Senior Judge Ed Shea went along with the recommended term from Rosier’s plea agreement. He could not go below the mandatory minimum 10-year term, but had the option of ordering additional time.

Shea said it’s a difficult case because on one hand Rosier made many contributions to the community during his lengthy professional career.

But on the other, he led a double life with his sex addiction, often engaging in reckless behavior and illegal activity by using prostitutes, and at the expense of his current wife and previous wife and his personal finances.

It took considerable planning and deceit to live that secret life, said Shea, who noted that Rosier described himself during an evaluation as being out of control.

“The thing that’s striking is ... it seems clear to this court that you were engaging in the next step and you recognized that you wanted more of a thrill than you were achieving in your liaisons,” said Shea. “It was clear that you were very familiar with the jargon and negotiating those liaisons.”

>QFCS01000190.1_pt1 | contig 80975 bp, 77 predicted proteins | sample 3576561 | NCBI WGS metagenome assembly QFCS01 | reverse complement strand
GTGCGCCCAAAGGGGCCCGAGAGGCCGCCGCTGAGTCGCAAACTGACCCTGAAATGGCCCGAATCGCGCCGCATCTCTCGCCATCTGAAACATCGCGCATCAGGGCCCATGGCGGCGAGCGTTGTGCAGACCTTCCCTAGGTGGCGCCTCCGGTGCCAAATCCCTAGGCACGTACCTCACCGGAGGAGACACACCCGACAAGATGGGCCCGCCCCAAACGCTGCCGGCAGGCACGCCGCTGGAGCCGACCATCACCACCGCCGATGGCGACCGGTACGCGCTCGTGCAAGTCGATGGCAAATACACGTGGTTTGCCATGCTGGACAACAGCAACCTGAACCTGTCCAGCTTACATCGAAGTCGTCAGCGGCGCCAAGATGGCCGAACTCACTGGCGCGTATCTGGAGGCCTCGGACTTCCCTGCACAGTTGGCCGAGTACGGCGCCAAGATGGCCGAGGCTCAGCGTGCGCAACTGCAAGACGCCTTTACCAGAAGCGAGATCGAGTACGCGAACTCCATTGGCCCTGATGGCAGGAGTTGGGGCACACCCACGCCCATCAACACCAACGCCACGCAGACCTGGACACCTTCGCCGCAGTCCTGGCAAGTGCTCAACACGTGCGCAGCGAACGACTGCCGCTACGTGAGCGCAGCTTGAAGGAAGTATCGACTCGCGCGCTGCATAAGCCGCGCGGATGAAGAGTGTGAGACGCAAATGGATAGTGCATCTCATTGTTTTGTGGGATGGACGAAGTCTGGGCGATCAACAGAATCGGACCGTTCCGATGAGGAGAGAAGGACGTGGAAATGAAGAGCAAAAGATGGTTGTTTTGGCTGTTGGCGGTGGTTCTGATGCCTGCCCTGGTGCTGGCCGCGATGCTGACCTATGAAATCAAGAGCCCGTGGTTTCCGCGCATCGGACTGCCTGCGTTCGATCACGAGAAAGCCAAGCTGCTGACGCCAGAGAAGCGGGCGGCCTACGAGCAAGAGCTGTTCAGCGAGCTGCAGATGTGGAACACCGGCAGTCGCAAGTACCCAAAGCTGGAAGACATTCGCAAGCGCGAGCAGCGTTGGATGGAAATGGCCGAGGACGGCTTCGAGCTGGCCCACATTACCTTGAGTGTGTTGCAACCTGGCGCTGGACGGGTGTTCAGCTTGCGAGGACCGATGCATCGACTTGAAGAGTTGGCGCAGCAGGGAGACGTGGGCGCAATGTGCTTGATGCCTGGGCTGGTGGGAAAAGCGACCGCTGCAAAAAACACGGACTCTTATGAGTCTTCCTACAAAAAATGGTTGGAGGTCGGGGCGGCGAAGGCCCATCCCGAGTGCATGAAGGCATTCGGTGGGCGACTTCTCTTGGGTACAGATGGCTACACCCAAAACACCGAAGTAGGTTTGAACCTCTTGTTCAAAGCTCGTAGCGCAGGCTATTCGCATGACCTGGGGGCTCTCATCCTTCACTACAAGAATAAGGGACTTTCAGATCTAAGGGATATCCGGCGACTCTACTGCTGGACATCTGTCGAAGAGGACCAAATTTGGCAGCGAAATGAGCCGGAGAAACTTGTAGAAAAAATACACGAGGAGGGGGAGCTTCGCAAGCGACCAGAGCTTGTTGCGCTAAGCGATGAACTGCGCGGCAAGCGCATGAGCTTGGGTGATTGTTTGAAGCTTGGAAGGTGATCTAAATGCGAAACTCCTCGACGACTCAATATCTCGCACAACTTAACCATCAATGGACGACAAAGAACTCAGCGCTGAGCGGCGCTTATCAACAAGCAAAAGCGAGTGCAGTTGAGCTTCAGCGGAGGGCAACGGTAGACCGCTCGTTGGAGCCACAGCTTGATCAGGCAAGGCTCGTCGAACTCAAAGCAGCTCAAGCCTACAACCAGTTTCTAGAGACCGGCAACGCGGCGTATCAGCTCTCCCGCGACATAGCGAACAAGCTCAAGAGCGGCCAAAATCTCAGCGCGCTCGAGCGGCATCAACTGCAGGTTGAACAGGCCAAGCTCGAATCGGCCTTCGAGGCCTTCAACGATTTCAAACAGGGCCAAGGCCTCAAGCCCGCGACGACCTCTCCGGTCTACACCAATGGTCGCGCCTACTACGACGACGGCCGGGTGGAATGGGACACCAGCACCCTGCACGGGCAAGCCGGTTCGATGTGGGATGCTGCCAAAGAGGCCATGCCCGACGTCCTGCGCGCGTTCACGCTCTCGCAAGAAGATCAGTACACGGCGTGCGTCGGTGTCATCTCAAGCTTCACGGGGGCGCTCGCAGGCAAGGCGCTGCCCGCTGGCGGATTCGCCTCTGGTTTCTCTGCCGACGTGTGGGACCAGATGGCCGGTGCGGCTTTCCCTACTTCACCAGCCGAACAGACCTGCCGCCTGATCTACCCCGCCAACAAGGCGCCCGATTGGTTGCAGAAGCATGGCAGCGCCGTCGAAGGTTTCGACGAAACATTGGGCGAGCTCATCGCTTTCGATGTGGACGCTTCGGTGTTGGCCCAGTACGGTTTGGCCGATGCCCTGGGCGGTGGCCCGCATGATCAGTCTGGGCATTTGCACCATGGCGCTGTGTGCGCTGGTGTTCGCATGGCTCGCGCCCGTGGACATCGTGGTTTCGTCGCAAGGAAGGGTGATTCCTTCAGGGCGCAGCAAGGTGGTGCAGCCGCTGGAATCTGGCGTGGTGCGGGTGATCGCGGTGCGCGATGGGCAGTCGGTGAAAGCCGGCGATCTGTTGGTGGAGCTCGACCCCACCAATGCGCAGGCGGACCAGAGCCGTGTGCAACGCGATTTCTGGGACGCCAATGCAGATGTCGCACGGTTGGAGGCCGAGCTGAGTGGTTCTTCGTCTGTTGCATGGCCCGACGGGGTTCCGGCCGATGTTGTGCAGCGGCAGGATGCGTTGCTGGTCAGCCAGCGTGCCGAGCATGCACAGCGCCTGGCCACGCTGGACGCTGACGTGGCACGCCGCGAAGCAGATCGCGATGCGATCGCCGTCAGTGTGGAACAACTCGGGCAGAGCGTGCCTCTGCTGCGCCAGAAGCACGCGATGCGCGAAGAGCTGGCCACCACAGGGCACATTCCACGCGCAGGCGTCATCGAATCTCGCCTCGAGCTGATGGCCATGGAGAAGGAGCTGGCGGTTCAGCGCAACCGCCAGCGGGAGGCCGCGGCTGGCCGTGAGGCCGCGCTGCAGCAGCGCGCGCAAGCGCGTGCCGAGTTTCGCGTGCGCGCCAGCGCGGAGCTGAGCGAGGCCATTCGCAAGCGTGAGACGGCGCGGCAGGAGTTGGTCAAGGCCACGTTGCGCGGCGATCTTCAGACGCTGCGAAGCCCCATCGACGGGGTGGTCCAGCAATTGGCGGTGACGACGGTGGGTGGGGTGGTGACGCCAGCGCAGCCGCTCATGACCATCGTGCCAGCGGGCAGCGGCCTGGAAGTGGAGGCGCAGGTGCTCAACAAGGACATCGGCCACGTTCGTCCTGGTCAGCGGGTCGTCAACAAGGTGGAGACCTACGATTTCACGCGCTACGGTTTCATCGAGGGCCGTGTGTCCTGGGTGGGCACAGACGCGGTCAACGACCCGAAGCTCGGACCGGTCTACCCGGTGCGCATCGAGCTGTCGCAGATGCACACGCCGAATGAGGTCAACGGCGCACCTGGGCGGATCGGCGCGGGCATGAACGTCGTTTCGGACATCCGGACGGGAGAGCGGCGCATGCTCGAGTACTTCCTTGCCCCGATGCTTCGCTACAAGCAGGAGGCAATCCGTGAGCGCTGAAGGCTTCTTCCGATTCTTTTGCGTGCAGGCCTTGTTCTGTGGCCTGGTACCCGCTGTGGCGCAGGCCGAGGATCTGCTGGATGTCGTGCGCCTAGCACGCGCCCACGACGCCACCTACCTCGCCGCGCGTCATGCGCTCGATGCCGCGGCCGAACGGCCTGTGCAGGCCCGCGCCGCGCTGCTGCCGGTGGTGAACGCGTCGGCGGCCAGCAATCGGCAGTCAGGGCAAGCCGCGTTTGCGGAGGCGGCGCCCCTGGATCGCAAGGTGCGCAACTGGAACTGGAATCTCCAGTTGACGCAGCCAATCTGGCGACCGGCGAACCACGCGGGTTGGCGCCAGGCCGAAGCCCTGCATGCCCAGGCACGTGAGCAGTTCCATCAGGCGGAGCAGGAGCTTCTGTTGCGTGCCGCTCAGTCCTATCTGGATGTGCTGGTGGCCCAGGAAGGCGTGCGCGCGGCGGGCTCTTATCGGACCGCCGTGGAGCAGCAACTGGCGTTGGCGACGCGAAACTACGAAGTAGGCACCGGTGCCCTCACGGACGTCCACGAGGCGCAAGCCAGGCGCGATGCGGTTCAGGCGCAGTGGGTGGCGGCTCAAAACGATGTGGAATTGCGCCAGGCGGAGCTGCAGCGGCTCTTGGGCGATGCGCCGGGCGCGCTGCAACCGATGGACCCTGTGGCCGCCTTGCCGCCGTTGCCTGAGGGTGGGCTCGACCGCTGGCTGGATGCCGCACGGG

The nearly 1 1/2-hour hearing in Richland’s U.S. District Court was attended by six supporters for Rosier, including his wife, daughter and son.

Kennewick Police Chief Ken Hohenberg, Commander Randy Maynard and Richland’s Interim Chief Jeff Taylor also were in court, along with five detectives from the Southeast Regional Internet Crimes Against Children task force.


Rosier was superintendent of the Kennewick School District for 12 years, leaving in 2006 to work as executive director for the Washington Association of School Administrators. He retired in 2014.